This post was written as part of the Scintilla Project as an answer to the following prompt: Tell the story about something interesting (anything!) that happened to you, but tell it in the form of an instruction manual (Step 1, Step 2, Step 3….)
This is my “instruction manual” to avoid death when whitewater rafting in 五指山 (Wuzhishan), a name which literally translates to “five finger mountain.” Wuzhishan is located in the center of Hainan island, China, and was a place G and I visited in December 2011.
How Not to Die When Whitewater Rafting in China
You will need: two first-time whitewater rafters, a strong sense of adventure and a long history of trust and cooperation between the two first-timers. Also a raft, a remote area in China in which to whitewater raft, two helmets, two oars and stick of bamboo.
Step One. Book a whitewater rafting trip through your friendly hostel staff. Realize that neither of you have any experience whitewater rafting and one has only just recently gotten over her fear of being in open water, but pay no attention to either fact. Feel equal parts excited and nervous about this adventure for the duration of the two-hour drive to the rafting location.
Step Two. Arrive at the whitewater rafting location. Strip down to your bathing suit and get sized for a lifejacket and helmet. Select a raft and set of oars. Realize with a sinking feeling that you have absolutely no idea how this all works.
Step Three. Stand next to your raft with your partner and look expectantly at the staff, who stare blankly back at you. Timidly ask for some tips or guidelines for the whitewater rafting process. Halfway through the question, realize that while they might understand your standard Mandarin Chinese, you’re not going to understand what they say if they speak in dialect.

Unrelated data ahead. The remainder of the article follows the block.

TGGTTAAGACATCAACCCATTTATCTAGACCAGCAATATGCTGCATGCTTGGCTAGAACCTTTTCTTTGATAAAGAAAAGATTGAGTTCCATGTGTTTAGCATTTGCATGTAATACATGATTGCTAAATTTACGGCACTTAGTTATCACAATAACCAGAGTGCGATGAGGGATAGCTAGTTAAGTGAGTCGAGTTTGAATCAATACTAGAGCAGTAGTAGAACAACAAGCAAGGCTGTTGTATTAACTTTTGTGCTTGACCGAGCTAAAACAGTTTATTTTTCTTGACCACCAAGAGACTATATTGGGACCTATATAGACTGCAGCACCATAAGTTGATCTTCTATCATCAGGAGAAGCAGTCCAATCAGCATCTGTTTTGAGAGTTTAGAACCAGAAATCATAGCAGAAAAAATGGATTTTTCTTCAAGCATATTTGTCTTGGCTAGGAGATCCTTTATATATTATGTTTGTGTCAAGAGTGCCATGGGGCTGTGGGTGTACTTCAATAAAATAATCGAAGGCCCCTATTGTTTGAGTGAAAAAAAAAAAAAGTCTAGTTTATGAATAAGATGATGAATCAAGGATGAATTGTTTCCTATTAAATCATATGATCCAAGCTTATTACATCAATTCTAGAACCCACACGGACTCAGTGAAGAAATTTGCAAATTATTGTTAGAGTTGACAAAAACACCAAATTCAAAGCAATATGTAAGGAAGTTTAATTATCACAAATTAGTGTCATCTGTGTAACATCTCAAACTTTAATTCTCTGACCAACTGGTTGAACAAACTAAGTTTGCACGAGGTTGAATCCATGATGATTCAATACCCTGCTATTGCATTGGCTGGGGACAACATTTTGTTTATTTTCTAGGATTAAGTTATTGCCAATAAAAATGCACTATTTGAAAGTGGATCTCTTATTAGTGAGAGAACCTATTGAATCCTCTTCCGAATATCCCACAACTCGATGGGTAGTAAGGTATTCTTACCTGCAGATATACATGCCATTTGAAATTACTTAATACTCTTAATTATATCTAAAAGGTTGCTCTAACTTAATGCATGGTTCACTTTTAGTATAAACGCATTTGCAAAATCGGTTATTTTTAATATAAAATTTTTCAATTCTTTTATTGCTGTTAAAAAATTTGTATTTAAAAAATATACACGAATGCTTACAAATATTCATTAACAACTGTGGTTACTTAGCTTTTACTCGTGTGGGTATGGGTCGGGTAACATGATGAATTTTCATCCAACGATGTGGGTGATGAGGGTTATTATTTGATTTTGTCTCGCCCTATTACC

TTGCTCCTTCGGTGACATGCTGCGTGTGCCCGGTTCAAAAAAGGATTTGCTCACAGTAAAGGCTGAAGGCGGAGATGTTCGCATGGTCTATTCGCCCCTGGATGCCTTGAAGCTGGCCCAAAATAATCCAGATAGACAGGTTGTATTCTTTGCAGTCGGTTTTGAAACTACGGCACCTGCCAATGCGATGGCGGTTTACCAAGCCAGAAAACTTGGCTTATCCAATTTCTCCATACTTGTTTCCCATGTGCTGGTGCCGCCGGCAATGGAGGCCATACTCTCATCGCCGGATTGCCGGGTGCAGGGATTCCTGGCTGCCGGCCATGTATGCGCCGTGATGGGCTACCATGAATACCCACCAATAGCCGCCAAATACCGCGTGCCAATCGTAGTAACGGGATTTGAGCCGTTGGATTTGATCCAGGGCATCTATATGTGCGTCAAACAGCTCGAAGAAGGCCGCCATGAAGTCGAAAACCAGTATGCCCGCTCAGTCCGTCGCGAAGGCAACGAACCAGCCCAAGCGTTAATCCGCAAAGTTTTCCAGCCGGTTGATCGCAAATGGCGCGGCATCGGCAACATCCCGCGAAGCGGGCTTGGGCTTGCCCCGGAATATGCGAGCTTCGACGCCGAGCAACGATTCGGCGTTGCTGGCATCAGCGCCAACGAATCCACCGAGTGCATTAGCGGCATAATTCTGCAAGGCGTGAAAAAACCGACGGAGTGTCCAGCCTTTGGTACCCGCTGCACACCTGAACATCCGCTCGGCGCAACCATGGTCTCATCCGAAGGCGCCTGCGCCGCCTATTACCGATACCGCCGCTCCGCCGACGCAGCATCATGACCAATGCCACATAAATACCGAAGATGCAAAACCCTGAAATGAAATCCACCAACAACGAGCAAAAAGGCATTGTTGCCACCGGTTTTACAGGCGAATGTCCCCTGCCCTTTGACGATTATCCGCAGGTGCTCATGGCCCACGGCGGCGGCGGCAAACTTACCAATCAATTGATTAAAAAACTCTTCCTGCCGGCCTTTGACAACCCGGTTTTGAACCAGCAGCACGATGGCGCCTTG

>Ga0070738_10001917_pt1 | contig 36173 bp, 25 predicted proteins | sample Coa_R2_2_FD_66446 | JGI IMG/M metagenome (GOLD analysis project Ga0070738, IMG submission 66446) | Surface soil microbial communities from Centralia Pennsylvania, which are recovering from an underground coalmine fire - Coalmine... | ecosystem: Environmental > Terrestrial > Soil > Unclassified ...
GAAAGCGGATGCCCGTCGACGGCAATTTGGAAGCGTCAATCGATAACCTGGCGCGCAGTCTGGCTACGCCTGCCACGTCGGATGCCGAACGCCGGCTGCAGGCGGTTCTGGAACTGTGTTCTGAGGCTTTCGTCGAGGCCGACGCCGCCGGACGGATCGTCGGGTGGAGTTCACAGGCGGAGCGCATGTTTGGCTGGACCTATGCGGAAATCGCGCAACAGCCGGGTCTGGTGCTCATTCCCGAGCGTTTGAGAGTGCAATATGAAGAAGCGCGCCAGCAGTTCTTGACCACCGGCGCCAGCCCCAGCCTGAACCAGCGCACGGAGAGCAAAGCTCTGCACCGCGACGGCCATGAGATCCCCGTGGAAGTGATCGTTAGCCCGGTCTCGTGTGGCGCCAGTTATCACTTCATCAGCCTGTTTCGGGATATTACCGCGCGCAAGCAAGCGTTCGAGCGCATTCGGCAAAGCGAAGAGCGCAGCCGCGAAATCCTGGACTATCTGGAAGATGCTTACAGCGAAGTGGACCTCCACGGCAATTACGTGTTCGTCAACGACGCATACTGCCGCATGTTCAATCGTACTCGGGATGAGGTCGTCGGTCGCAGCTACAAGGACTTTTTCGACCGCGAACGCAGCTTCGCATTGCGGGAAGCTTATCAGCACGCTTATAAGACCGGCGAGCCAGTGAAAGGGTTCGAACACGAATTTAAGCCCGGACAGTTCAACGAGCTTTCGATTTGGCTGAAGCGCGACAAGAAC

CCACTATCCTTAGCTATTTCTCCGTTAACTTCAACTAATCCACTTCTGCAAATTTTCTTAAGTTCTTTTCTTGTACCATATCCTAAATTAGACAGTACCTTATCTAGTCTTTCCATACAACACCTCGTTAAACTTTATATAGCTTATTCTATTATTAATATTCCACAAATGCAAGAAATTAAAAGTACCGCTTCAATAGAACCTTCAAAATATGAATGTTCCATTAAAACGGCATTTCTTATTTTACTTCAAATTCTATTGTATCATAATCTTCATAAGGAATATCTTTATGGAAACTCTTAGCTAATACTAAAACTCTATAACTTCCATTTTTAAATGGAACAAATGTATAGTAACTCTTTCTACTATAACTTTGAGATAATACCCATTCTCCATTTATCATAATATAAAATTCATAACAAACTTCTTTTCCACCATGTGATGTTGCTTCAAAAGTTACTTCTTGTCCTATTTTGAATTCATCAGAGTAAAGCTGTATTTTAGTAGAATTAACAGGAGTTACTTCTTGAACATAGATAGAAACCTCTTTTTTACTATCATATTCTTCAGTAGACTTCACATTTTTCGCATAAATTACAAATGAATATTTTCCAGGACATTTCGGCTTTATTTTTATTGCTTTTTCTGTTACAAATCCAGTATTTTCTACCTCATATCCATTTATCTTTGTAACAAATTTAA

Step Four. Climb into the raft and set sail down the still, timid waters. Realize you’re horrible at using an oar, so you let your partner do the bulk of the rowing. Reflect on the one thing the instructor told you before you climbed into the raft: if the raft leans to the right, you lean left. If the raft leans to the left, you lean right. Feel somewhat suspicious because that doesn’t sound like enough to avoid imminent death.
Step Five. Reach the end of the still water. Watch the guides open up the dams to create gushing waterfalls. Steady your nerves as you realize that that’s what you’re going to be careening through, that this is what you signed up for.
Step Six. Panic as your guides take away your oars and gives your partner a stick of bamboo. Don’t even have time to wonder what to do with the bamboo or why you didn’t get a stick too as you tumble down the first waterfall. Grip the sides of the raft for dear life and sputter from the water that hits you square in the face as you land at the bottom.
Step Seven. As you careen from the first waterfall to the next, look to your right and realize the one other person doing whitewater rafting has completely wiped out and is bobbing in the water next to his overturned raft. Grip your hands tighter on the sides of the raft and pray this doesn’t happen to you.
Step Eight. Tumble down the second waterfall. Shriek when you hit the bottom because your helmet goes flying off. Visions of your head splitting open on a rock dance in front of you. See your life flash before your eyes. Luckily, a guide retrieves your helmet in time for the next waterfall.
Step Nine. After the fourth or fifth (or sixth or seventh?) waterfall, wind up getting beached on a rock because you’re spinning around in the water too fast to control where your raft is going. Your partner will try to shove your raft off the rock with the bamboo stick (ta-da! its use is now revealed). This is not helpful. You need to wiggle your butt as your contribution to get the raft back in the water and moving.
Step Ten. You won’t have time to argue which was more efficient, the bamboo stick or your wiggling ability, because as soon as you get un-stuck you are off again, whirling around in the water once more. Later, debate this at length with your partner and maintain your firm belief that wiggling > stick, because the rafter who wiped out earlier split his stick in half when trying to push his raft off a rock and definitely did not wiggle around.
Step Eleven. As the waters begin to settle and your raft drifts back to where you started, marvel at how, despite the odds, you not only managed to not get killed when whitewater rafting in remote Hainan, but also really enjoyed the entire experience. Surprise yourself with the twinge of sadness you feel when realizing that your first whitewater rafting experience is coming to a close.
Step Twelve. Back at the rafting headquarters, find out that there were cameras set up along the path to take photos of you mid-action. Purchase one for a keepsake. Smile at the raw energy you and your companion have written all over your faces, one that is equal parts fear, excitement and adrenaline. Realize that you will never have an experience like this again and cherish the memory always.